There is now a huge amount of evidence from different countries and across different professional groups that being involved in a patient safety incident, particularly one where the patient is seriously harmed or dies can be very distressing1. The feelings of guilt, shame, incompetence, anxiety that are reported to be experienced by the healthcare staff involved in these situations are heightened when the individual perceives it was possibly something they did or did not do which caused the patient safety incident. Of the 1,463 doctors we surveyed in the UK2, 76% believed the experience of a patient safety incident affected them personally or professionally. 74% reported stress, 68% anxiety, 60% sleep disturbance and 63% lower professional confidence. Moreover, 81% became anxious that they might doing something again in the future which could lead to another patient safety incident.
It is not only doctors who experience physiological distress after involvement in an incident. In another study3we found nurses showed higher levels of distress following a patient safety incident than doctors. For many, the emotional impact of being involved in an incident is short-lived, but for other individuals the effects are long-lasting. In our sample, 8% of doctors reported symptoms associated with post-traumatic stress disorder. This impact on the healthcare employees is the reason the term ‘second victim’ was coined. The emotional impact of being involved when something goes wrong are many, but there are other impacts too which make it so very important that employers, managers and colleagues don’t disregard, ignore, or even punish further the individuals involved.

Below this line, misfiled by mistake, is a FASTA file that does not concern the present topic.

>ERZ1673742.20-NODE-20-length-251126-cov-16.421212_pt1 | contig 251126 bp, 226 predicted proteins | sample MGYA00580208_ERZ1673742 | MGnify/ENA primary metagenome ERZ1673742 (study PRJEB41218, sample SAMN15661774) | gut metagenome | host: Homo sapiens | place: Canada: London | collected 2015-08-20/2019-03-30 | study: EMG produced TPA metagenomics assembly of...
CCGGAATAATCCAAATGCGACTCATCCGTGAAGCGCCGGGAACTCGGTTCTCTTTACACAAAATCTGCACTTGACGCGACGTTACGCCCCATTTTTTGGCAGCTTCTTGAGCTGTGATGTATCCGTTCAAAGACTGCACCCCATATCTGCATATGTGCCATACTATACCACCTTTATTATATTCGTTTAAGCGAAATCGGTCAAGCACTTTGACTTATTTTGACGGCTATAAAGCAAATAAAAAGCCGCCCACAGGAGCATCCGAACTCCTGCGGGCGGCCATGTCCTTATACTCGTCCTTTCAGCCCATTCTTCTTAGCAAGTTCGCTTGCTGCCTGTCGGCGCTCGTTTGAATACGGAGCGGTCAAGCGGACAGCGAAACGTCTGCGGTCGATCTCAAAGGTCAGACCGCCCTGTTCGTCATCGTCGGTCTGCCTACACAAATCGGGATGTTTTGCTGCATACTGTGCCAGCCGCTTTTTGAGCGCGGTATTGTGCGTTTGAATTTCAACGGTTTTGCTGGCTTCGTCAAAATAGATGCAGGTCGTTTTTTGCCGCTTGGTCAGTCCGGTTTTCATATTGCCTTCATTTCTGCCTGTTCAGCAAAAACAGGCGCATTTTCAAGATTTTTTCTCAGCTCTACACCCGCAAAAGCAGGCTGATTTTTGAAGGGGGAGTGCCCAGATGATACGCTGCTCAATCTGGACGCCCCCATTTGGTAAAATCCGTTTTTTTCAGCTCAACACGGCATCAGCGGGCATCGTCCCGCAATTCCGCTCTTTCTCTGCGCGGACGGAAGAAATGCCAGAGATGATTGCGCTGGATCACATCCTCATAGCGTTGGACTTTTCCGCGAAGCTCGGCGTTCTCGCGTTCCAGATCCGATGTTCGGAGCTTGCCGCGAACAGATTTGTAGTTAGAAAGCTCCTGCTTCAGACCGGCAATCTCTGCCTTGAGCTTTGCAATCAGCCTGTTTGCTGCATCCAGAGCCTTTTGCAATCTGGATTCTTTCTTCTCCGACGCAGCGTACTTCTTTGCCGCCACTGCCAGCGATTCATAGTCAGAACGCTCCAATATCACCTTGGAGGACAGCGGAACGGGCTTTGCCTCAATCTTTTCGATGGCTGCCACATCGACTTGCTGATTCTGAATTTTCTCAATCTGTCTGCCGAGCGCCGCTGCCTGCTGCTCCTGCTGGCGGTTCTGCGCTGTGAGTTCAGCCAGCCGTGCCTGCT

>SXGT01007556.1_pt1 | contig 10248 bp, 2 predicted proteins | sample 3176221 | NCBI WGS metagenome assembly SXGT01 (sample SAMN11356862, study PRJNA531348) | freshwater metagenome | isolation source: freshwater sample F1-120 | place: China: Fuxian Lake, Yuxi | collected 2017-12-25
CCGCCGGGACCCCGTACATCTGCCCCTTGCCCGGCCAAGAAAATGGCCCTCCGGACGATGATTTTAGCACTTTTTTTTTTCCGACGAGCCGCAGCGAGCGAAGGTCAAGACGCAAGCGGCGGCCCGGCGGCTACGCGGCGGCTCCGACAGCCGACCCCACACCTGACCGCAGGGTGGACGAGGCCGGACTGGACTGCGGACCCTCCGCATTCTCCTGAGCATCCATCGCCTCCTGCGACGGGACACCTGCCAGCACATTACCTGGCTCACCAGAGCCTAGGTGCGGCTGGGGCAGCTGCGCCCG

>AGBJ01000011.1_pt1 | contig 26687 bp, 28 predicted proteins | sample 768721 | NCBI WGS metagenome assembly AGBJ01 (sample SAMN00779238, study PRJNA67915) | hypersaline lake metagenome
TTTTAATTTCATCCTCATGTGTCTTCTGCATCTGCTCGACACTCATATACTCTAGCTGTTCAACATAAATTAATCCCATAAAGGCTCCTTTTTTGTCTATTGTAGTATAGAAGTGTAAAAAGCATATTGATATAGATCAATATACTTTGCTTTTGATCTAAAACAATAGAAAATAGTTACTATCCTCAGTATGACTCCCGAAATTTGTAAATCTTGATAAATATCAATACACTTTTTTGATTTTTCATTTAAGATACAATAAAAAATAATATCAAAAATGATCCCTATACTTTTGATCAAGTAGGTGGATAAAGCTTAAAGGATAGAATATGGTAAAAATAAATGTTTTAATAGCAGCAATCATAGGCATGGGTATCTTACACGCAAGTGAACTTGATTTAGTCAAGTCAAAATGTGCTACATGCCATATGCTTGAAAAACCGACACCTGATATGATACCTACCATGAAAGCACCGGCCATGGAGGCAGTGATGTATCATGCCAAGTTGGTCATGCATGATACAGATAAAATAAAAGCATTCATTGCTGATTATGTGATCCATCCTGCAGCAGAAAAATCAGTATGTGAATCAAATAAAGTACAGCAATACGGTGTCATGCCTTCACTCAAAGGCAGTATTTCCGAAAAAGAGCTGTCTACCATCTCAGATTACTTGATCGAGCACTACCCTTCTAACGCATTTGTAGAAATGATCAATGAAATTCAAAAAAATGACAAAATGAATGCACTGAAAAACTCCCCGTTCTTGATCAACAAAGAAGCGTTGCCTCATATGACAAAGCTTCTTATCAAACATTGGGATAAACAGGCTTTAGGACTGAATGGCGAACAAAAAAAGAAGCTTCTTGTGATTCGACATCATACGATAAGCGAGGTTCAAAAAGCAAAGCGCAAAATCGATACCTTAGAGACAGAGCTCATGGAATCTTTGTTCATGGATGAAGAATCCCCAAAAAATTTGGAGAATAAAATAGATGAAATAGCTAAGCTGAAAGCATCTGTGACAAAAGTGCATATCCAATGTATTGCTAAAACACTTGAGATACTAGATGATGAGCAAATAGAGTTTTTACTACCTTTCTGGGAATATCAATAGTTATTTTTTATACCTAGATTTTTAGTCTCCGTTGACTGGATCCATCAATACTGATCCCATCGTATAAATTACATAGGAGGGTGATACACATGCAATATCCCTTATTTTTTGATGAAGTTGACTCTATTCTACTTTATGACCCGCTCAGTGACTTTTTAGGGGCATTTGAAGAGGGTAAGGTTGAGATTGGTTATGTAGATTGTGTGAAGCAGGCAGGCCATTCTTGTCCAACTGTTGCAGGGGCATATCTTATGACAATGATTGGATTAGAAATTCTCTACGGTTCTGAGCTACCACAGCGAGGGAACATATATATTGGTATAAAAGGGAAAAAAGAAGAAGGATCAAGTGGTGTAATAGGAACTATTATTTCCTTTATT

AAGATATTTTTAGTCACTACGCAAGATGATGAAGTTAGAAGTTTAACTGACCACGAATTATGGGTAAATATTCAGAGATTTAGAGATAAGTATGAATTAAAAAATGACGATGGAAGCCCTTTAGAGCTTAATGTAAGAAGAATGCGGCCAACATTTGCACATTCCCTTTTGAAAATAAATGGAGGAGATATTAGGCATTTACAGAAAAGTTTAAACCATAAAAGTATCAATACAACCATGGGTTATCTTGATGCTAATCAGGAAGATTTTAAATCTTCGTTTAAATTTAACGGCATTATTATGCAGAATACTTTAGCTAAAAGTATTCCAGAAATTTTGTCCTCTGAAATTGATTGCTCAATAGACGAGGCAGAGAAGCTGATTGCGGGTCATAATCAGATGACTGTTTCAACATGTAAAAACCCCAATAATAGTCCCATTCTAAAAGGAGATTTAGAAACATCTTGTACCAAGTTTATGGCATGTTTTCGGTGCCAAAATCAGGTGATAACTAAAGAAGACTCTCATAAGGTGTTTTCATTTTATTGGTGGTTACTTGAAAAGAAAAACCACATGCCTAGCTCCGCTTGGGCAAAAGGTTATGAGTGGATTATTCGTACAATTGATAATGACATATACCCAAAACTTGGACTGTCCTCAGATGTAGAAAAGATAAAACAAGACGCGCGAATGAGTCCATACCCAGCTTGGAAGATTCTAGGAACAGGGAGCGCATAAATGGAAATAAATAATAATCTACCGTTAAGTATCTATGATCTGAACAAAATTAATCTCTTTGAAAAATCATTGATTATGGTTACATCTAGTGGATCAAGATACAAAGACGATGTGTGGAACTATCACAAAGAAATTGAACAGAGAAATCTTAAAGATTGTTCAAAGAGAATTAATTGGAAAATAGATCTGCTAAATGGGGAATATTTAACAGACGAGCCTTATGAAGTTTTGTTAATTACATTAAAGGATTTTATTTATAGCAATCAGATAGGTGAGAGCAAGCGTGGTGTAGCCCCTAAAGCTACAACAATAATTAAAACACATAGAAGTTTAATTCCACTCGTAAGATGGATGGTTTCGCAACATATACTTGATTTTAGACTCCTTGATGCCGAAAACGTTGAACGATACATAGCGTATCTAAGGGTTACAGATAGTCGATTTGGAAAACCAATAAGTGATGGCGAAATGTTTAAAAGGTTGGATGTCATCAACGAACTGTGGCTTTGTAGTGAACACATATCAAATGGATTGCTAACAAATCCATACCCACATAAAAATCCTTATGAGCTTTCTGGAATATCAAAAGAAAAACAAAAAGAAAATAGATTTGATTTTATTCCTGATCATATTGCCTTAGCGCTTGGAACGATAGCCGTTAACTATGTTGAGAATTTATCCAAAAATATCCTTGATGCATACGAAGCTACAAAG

There is evidence that distress and further loss of confidence can often be exacerbated by the patient safety incident investigation process – and this can lead individuals to burnout, a state of hyper-vigilance and/or the practice of defensive medicine. Some ‘second victims’ may even choose to leave the profession, especially in the absence of timely and tailored support from those around them. From a moral standpoint, supporting people in distress is essential and this includes supporting healthcare employees involved in patient safety incidents. From a healthcare organisational perspective, there is a patient safety, a staff health and well-being, and financial imperative to do so.